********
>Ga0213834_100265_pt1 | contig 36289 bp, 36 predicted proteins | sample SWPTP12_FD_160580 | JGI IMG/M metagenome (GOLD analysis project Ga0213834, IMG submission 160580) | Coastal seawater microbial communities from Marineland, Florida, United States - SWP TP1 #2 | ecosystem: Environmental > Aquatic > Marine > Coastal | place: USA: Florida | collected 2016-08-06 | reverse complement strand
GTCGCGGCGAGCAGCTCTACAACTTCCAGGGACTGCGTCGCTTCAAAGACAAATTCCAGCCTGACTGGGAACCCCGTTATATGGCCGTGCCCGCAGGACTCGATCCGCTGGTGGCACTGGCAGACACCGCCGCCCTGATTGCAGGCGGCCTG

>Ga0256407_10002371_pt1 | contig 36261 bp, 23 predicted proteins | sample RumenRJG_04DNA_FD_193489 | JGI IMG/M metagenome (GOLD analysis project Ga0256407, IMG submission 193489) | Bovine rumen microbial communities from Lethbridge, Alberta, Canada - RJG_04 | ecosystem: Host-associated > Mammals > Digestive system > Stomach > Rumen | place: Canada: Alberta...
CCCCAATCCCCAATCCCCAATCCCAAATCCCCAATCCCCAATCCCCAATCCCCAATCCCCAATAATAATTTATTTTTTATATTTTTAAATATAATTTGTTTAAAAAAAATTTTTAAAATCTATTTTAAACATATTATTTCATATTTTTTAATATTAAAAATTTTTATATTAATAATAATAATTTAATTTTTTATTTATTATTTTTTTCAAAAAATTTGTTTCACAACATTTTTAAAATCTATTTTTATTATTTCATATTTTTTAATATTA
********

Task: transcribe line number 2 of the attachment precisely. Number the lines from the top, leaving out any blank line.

GTCGCGGCGAGCAGCTCTACAACTTCCAGGGACTGCGTCGCTTCAAAGACAAATTCCAGCCTGACTGGGAACCCCGTTATATGGCCGTGCCCGCAGGACTCGATCCGCTGGTGGCACTGGCAGACACCGCCGCCCTGATTGCAGGCGGCCTG